2. The government is correct that we need not interpret the effective date of the statutory definition of “aggravated felony” if we do not believe that it is incorporated into the guideline's definition. However, we appear to have already committed ourselves on this issue. Insofar as the 1990 Immigration Act added “crimes of violence” to the statutory definition, we have concluded that it only added those “crimes” that were committed after November 29, 1990. See Ramsey v. Immigration and Naturalization Service, 55 F.3d 580, 582 n. 4 (11th Cir.1995); Asencio v. Immigration and Naturalization Service, 37 F.3d 614, 616 (11th Cir.1994). But see United States v. Adkins, 102 F.3d 111, 113 (4th Cir.1996), cert. denied, 522 U.S. 824, 118 S.Ct. 83, 139 L.Ed.2d 41 (1997) (holding that “offenses” in effective date provision referred to illegal reentry, not offense that led to deportation); United States v. Garcia-Rico, 46 F.3d 8, 10 (5th Cir.1995) (same).In this respect, we would probably agree with the Ninth Circuit's Gomez-Rodriguez case which held that the effective date provision applies to the list of aggravated felonies, not the offense of illegal reentry. See Gomez-Rodriguez, 96 F.3d at 1264. But the appellant relies on that case to support his interpretation of U.S.S.G. § 2L1.2, an issue that the Gomez-Rodriguez case does not address. As discussed infra, the Ninth Circuit has spoken on § 2L1.2 in subsequent cases.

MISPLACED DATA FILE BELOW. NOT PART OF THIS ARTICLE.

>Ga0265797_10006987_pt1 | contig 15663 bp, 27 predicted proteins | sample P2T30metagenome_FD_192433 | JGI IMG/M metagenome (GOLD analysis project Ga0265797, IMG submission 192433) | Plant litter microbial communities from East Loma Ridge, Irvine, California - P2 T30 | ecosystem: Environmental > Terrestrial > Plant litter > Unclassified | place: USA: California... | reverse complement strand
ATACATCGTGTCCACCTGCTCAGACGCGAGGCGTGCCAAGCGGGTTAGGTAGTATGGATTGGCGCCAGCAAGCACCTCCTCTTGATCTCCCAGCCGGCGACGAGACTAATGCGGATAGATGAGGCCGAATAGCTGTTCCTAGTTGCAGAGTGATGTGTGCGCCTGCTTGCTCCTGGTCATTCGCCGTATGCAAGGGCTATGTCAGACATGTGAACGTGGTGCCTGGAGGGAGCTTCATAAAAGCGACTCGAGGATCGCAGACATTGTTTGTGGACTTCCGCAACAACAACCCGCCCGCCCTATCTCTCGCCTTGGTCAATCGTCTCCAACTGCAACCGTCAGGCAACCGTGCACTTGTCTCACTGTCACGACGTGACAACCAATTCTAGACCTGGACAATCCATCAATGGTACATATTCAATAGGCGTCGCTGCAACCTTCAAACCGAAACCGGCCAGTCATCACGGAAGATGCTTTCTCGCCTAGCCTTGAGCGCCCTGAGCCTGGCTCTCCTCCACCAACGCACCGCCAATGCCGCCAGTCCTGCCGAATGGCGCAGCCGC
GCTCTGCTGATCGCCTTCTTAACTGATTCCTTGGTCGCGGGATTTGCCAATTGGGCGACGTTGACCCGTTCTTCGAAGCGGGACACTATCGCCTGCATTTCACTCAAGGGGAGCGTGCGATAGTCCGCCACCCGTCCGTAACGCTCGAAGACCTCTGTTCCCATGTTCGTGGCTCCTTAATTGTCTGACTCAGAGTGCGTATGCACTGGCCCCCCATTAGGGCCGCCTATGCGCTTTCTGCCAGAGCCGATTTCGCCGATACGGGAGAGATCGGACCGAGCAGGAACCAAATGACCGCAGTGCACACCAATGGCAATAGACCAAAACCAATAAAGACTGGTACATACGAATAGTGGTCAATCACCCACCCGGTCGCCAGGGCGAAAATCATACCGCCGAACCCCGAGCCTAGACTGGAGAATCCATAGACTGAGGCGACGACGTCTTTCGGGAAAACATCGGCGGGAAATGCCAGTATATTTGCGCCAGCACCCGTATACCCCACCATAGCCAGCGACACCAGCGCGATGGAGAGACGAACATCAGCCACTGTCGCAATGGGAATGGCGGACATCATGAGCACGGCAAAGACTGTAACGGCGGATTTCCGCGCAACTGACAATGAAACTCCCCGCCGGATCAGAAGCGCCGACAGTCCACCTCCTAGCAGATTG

3. We also note that Fuentes-Barahona appears to be inconsistent with the Ninth Circuit's subsequent opinion in United States v. Rios-Favela, 118 F.3d 653 (9th Cir.1997). There, the court addressed the incorporation of the statutory definition into § 2L1.2 and concluded that “some offenses may not count as aggravated felonies under the statute, but nonetheless trigger the adjustment.” Id. at 657.
FAY, Senior Circuit Judge: